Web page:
Scully let him rustle for a minute before saying anything.

 

"You were just upstairs?" she asked.

 

"With Skinner."  Go ahead, he thought, ask me why.

 

"What did he want?"

 

Her tight little words punctured the balloon in his chest. 

Mulder leaned back in his seat, swiveling until he faced her. 

"He said..."  Mulder stopped, searched for words, and then

shook his head.  "It was nothing.  Just paperwork."

 

She held his gaze for a minute longer.  "Glad I missed it

then," she said at last.  She went back to reading, her head

bowed, while Mulder chewed the lie in his mouth and swallowed

it down with a side of roast beef.

 

XxX

 

One of the curious things about the Hoover building was its

placement of women's restrooms.   It had been constructed

during a time when no one could fathom females running around

with guns, and the amount of space allocated for women's

bathrooms reflected this fact.  They had been added later, an

afterthought, and thus tended to appear not with their male

counterparts but around odd corners or down long halls.  The

basement did not have a women's restroom at all.  Once, out

of desperation, she had ducked into the tiny room Mulder used

and found a lone urinal and a stall with no paper in it. 

Never again.

 

The idea for this scene was again to highlight the male/female disparity on intimate things such as bathrooms. Also to poke at Scully some more about not catching the guy, as well as foreshadow the eventual release of her name as victim number 10.

 

The main floor's facilities were large and bright, with a

high ceiling.  Someone had ordered them new porcelain sinks

just a few months before.  Women's voices bounced hard and

echoed hollow off the walls.  Scully couldn't help but hear.

 

"Do you think it was really an *agent*, though?  Probably it

was just someone from accounting and they blew it up on the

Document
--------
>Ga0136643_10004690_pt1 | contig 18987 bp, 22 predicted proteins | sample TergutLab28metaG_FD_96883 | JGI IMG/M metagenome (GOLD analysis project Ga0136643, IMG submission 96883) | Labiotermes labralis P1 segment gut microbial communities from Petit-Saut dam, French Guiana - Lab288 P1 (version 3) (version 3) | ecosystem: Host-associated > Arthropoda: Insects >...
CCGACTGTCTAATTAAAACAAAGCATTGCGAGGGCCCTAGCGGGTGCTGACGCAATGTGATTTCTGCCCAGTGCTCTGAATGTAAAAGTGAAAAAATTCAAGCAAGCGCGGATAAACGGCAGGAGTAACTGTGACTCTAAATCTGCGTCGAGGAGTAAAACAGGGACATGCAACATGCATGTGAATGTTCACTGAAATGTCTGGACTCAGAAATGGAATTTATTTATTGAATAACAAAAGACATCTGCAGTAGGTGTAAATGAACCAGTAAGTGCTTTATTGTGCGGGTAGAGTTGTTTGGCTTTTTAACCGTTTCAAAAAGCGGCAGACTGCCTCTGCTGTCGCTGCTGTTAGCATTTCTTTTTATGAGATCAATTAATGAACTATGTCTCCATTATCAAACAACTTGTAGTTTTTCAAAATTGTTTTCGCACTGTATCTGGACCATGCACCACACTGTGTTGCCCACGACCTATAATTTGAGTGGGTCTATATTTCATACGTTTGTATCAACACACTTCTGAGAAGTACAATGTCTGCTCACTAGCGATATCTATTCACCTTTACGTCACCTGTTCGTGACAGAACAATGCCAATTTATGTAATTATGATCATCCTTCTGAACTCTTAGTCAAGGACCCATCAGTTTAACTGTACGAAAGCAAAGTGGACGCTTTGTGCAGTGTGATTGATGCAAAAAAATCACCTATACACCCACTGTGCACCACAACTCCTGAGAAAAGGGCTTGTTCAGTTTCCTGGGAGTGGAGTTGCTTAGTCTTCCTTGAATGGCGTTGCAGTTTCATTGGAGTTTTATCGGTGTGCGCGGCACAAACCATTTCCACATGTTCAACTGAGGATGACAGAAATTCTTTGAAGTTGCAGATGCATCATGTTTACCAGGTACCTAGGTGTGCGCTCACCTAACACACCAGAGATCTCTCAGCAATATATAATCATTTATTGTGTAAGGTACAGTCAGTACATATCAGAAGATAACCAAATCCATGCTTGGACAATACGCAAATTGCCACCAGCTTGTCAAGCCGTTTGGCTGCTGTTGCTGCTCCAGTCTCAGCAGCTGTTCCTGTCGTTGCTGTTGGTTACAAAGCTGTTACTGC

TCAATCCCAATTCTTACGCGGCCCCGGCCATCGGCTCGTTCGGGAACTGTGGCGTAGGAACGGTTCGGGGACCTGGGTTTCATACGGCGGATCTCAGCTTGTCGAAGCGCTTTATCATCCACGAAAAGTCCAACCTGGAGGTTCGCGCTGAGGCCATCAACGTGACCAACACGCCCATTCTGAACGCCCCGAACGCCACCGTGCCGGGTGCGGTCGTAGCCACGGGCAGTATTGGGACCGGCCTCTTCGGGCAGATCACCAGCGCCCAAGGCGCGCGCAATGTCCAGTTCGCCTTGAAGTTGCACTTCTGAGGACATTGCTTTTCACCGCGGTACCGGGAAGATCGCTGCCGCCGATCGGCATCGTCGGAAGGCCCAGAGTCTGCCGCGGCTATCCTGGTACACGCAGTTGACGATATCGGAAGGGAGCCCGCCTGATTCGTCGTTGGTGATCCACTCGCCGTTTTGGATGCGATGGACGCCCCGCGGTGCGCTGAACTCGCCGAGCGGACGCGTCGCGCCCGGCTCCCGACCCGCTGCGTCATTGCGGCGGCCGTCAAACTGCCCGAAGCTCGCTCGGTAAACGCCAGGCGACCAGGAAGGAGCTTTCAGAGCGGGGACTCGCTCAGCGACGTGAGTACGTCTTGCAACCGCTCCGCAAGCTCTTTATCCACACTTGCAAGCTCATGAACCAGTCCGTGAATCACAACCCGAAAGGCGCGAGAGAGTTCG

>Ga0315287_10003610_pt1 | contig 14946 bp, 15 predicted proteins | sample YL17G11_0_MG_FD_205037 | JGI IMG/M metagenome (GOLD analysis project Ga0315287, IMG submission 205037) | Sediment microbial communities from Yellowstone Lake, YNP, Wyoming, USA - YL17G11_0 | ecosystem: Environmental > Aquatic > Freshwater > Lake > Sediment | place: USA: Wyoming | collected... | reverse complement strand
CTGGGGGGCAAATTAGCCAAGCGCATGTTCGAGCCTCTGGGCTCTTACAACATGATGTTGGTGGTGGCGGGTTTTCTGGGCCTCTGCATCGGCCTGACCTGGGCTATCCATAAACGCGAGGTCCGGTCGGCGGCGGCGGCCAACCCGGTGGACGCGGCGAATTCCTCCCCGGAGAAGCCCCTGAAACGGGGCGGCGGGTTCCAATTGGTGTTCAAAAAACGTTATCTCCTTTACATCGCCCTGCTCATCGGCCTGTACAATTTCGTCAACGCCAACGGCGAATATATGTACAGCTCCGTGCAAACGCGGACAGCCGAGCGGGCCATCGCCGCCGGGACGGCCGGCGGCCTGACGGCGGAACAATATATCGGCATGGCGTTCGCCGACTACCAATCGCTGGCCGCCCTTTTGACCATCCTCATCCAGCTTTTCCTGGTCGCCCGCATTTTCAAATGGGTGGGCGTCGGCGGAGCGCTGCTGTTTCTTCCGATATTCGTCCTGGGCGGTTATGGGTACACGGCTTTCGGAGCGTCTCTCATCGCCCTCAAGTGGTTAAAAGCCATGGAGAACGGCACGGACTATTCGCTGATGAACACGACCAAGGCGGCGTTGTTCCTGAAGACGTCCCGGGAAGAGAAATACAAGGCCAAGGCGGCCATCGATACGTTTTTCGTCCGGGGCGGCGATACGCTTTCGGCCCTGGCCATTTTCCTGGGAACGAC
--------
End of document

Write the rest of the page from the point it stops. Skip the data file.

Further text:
news."

 

"Guess we'll find out if they catch the guy.  They try to

keep the names secret at a rape trial, but you know it will

come out eventually ú especially in this joint."

 

Scully leaned her forehead on the cold door.  Her neighbor

flushed the toilet and shouted over the noise.  "The woman

who got attacked week before last was shopping at the grocery

near me.  My sister won't go there anymore."

 

"I don't blame her.  Ten women and they don't even have a

suspect."

 

"I'm not worried.  I've got this baby right here.  Any guy

tries to get the drop on me, and he'll be eating the end of

my gun."

 

"God, Lena.  You're so butch."

 

"Laugh if you want.  Women know he's coming now.  One of

these days he's going to pick the wrong one."

 

They left, door sliding shut into blessed silence.  Scully

shuddered and pressed clammy palms to her face.  Her stomach

quivered.  You're okay, she told herself over and over. 

You're okay.

 

Then she turned around and threw up.

 

XxXxX

 

That first night back, he asked her if he could walk her to

her car, and she said no.  He did not ask again.  Mulder

found himself locking doors he hadn't before, eyeing every

moving shadow.  Once, when he had come home late at night,

something had rattled the bushes near his door, and Mrs.

Korloff's tabby "Mittens" had ended up staring down the

business end of Mulder's SIG.  Mittens had calmly licked her

paw while he lowered his shaking arms.

 

XxXxX

 

This bit, Mulder’s fantasy, was one of the reasons I wrote the novel. Non-consensual sex or angry sex is a common fantasy, and everyone knows fantasies are harmless. But what must it feel like to have those thoughts about someone who was just brutalized? I tried to use this bit to illustrate Mulder’s confusion. It comes out of nowhere on purpose, to try to make the reader as discombobulated as he is. Some readers thought it went too far.

 

In his fantasy, Scully always wore the navy skirt with the

side slit and her blouse unbuttoned halfway down to her

waist.  She was round and young, the way she'd looked when

the fantasy was first born, with pinky white skin and full

lips that loved to tell him he was wrong.  That was how it

started, too -- in the basement, arguing.  "God, Mulder,"

she'd say, and it would sound so sexual despite the haughty

look on her face.  "God, Mulder, that's ridiculous!"

 

Anger made him hot.  Hot to grab her, shake her.  "You know

I'm right."  The details were never important.  It could have

been a hundred different cases or none of them at all.  All

that mattered was that he was right and she was wrong and for

once he wanted to hear her say it.  He pushed closer,